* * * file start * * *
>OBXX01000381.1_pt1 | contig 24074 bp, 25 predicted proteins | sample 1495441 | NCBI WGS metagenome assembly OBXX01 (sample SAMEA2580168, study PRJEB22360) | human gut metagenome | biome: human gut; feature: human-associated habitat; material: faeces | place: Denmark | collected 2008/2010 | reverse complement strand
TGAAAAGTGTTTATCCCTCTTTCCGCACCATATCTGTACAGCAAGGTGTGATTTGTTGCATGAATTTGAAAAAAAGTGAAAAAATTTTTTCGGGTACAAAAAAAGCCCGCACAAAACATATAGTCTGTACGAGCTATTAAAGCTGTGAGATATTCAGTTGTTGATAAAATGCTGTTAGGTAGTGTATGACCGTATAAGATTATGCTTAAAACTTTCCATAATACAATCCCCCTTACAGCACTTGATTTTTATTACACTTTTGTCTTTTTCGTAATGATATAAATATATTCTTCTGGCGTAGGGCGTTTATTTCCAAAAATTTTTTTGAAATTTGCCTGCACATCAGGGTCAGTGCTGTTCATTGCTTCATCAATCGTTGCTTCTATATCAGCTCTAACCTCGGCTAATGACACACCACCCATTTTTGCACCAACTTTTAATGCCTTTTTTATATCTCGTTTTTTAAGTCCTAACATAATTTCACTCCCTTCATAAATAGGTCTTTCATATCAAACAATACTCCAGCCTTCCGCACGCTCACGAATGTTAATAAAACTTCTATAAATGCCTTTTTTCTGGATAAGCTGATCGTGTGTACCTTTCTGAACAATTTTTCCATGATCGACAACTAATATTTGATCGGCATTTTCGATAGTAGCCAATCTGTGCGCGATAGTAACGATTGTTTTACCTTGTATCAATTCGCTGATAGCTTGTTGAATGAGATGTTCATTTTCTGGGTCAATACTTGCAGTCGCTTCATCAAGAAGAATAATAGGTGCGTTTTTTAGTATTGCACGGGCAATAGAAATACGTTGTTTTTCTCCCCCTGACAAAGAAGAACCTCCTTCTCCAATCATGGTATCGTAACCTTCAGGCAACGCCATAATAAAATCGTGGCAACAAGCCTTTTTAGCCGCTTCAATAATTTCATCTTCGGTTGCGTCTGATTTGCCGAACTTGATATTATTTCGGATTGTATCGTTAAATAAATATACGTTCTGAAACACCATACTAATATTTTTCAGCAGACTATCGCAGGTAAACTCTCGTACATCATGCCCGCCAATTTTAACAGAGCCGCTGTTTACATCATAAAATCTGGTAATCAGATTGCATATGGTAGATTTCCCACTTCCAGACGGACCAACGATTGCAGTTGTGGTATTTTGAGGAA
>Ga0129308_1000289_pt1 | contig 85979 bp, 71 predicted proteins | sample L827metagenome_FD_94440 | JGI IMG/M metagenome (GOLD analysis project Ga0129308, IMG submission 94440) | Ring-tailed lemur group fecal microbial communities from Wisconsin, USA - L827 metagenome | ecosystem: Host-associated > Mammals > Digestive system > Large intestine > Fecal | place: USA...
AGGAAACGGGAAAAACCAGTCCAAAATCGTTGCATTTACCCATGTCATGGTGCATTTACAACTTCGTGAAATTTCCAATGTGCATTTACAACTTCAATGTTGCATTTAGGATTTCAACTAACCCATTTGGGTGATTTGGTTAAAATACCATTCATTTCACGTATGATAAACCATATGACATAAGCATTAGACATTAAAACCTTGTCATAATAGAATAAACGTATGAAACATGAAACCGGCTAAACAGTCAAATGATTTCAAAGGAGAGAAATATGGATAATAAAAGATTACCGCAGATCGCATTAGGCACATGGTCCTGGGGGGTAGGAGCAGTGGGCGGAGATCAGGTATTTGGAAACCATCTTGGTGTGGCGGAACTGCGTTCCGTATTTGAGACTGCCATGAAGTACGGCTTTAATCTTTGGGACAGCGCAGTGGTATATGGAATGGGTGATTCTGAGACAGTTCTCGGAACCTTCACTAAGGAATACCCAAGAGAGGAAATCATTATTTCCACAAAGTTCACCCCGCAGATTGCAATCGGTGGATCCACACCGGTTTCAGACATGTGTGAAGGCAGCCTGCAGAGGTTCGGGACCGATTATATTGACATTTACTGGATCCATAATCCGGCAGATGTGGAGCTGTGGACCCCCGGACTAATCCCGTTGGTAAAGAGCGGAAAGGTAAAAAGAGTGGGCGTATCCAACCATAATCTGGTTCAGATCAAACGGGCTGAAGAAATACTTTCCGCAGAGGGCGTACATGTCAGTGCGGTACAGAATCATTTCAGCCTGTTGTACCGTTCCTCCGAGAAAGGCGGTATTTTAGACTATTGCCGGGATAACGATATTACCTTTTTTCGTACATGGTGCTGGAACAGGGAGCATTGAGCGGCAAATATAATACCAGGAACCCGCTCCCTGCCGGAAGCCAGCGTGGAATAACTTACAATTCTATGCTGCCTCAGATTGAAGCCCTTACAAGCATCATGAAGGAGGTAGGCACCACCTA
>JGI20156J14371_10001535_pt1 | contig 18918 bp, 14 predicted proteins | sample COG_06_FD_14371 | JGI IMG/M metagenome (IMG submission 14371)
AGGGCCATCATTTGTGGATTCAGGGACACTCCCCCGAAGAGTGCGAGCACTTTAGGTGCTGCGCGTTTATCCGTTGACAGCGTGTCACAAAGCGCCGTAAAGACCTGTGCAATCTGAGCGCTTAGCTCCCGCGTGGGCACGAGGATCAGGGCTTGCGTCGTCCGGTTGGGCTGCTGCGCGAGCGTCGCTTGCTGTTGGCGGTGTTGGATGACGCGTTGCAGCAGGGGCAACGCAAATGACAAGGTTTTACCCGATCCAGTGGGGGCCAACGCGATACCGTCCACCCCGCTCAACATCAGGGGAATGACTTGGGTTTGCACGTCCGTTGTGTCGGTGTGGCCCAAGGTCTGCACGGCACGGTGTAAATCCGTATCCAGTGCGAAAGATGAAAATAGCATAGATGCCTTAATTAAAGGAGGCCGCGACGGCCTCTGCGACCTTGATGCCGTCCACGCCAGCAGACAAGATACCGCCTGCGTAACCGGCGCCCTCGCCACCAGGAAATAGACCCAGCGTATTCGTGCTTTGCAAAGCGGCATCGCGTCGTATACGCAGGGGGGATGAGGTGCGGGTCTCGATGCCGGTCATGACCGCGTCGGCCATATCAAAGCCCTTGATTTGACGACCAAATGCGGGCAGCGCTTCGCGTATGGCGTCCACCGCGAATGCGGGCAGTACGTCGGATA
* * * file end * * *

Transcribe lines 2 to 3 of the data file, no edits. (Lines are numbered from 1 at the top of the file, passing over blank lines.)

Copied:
TGAAAAGTGTTTATCCCTCTTTCCGCACCATATCTGTACAGCAAGGTGTGATTTGTTGCATGAATTTGAAAAAAAGTGAAAAAATTTTTTCGGGTACAAAAAAAGCCCGCACAAAACATATAGTCTGTACGAGCTATTAAAGCTGTGAGATATTCAGTTGTTGATAAAATGCTGTTAGGTAGTGTATGACCGTATAAGATTATGCTTAAAACTTTCCATAATACAATCCCCCTTACAGCACTTGATTTTTATTACACTTTTGTCTTTTTCGTAATGATATAAATATATTCTTCTGGCGTAGGGCGTTTATTTCCAAAAATTTTTTTGAAATTTGCCTGCACATCAGGGTCAGTGCTGTTCATTGCTTCATCAATCGTTGCTTCTATATCAGCTCTAACCTCGGCTAATGACACACCACCCATTTTTGCACCAACTTTTAATGCCTTTTTTATATCTCGTTTTTTAAGTCCTAACATAATTTCACTCCCTTCATAAATAGGTCTTTCATATCAAACAATACTCCAGCCTTCCGCACGCTCACGAATGTTAATAAAACTTCTATAAATGCCTTTTTTCTGGATAAGCTGATCGTGTGTACCTTTCTGAACAATTTTTCCATGATCGACAACTAATATTTGATCGGCATTTTCGATAGTAGCCAATCTGTGCGCGATAGTAACGATTGTTTTACCTTGTATCAATTCGCTGATAGCTTGTTGAATGAGATGTTCATTTTCTGGGTCAATACTTGCAGTCGCTTCATCAAGAAGAATAATAGGTGCGTTTTTTAGTATTGCACGGGCAATAGAAATACGTTGTTTTTCTCCCCCTGACAAAGAAGAACCTCCTTCTCCAATCATGGTATCGTAACCTTCAGGCAACGCCATAATAAAATCGTGGCAACAAGCCTTTTTAGCCGCTTCAATAATTTCATCTTCGGTTGCGTCTGATTTGCCGAACTTGATATTATTTCGGATTGTATCGTTAAATAAATATACGTTCTGAAACACCATACTAATATTTTTCAGCAGACTATCGCAGGTAAACTCTCGTACATCATGCCCGCCAATTTTAACAGAGCCGCTGTTTACATCATAAAATCTGGTAATCAGATTGCATATGGTAGATTTCCCACTTCCAGACGGACCAACGATTGCAGTTGTGGTATTTTGAGGAA
>Ga0129308_1000289_pt1 | contig 85979 bp, 71 predicted proteins | sample L827metagenome_FD_94440 | JGI IMG/M metagenome (GOLD analysis project Ga0129308, IMG submission 94440) | Ring-tailed lemur group fecal microbial communities from Wisconsin, USA - L827 metagenome | ecosystem: Host-associated > Mammals > Digestive system > Large intestine > Fecal | place: USA...